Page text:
property_transaction_notes - 1 TAX 6845 Tax Planning...

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1 TAX 6845 – Tax Planning & Consulting (October 5) Topic: Property transactions updated: September 16, 2010 I. Some of the major tax issues affecting property decisions include: A. Marginal tax rates: The relative tax rates between taxpayer/owners (including family members, corporations and other entities) often indicate who will benefit most from deductions and who will have to pay higher taxes on income. B. Capital gains: Tax planning relative to property transactions for individual taxpayers involves an effort to insure favorable capital gains treatment when the property is sold. Corporate capital gains, however, are taxed at the same rate as other income. Moreover, the fact that it is difficult to remove assets from corporations without recognizing gain and the fact that creditors have access to corporate assets means that it is often desirable to keep major fixed assets out of closely-held corporations. C. Alternative minimum tax: The AMT provisions require investors choosing tax- favored investments to add back many of the items that reduce taxable income in the computation of alternative minimum taxable income. For example, in some instances less depreciation is allowed when computing the taxpayer’s AMT. (AMT will be covered Oct. 26 & Nov. 2). D. Loss limiters: The at-risk limitations, the passive activity loss rules, and the investment interest expense limitations can all be factors affecting the tax consequences associated with investments in property. While they influence all taxpayers – especially individuals – the limiters are less of an issue for corporations. E. Depreciation: The nature of real estate investments (as well as real property used in a trade or business) is that the owner receives a depreciation deduction on an asset that may often be appreciating in value. Of course, interest, property taxes and other expenses offset revenues, hence, the asset may show a tax loss at a time when it is actually producing economic income. F. Trapping: The question of whether to transfer property to a corporation is often influenced by a fear of having the appreciation trapped inside the corporation. While is relatively easy to transfer property into a corporation without tax consequences (Sec. 351); it is difficult to remove appreciated property from a corporation without tax consequences. Note: Section II – Trapping & choice of entity looks at the tax consequences of both liquidating and nonliquidating distributions across C corporations, S corporations, and partnerships (including multiple member LLCs).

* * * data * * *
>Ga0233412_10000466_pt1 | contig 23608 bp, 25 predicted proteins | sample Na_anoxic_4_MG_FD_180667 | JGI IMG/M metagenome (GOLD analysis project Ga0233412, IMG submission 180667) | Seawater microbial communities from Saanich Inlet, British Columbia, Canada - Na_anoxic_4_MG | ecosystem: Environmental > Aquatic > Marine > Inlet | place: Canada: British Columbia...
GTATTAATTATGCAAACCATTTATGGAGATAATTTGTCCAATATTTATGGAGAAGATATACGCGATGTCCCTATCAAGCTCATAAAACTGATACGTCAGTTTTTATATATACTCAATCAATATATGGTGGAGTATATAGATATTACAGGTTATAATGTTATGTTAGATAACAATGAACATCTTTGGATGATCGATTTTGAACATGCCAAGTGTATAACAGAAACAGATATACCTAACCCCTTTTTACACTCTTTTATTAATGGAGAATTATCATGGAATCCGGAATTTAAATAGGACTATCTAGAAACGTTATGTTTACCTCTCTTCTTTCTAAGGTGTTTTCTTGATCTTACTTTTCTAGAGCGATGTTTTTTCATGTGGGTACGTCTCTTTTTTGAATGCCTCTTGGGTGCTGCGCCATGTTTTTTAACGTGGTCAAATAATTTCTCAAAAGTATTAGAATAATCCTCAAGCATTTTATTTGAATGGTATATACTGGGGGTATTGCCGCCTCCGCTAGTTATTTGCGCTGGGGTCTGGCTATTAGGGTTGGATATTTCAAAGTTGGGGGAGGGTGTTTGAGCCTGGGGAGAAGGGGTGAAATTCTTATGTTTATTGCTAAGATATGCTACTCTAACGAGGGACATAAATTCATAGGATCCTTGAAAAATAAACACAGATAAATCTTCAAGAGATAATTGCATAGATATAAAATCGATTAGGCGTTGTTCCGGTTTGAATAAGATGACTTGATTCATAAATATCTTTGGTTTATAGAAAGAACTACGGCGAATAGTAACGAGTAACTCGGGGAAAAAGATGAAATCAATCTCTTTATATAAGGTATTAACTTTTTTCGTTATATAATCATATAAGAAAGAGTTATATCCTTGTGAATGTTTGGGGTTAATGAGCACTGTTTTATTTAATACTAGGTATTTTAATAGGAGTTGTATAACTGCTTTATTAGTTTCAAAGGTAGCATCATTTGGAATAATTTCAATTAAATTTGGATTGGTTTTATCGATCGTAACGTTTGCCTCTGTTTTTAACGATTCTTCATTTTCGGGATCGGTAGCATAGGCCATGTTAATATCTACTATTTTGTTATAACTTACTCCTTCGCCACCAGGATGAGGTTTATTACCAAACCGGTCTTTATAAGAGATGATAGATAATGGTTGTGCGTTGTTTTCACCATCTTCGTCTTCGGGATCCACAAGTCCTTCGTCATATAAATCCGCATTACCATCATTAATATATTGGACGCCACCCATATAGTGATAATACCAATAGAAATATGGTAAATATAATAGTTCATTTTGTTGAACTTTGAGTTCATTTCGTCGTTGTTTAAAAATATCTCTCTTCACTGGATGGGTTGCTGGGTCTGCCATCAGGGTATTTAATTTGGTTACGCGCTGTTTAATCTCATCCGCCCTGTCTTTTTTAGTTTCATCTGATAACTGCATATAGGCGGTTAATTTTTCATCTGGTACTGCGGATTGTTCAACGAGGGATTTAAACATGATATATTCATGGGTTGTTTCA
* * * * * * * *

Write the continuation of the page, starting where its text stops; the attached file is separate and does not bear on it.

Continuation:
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2 G. Lock-in: Owners of appreciated property often feel locked into the property because the sale will produce a large gain (and corresponding tax liability). Like- kind exchanges and other nonrecognition rules may benefit the taxpayer. The step-up in basis rules associated with inherited property under the current estate law can assist with basis increases, but the step-up in basis provision is scheduled to expire in 2010 when the estate tax is repealed (with some limited
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property_transaction_notes - 1 TAX 6845 Tax Planning...

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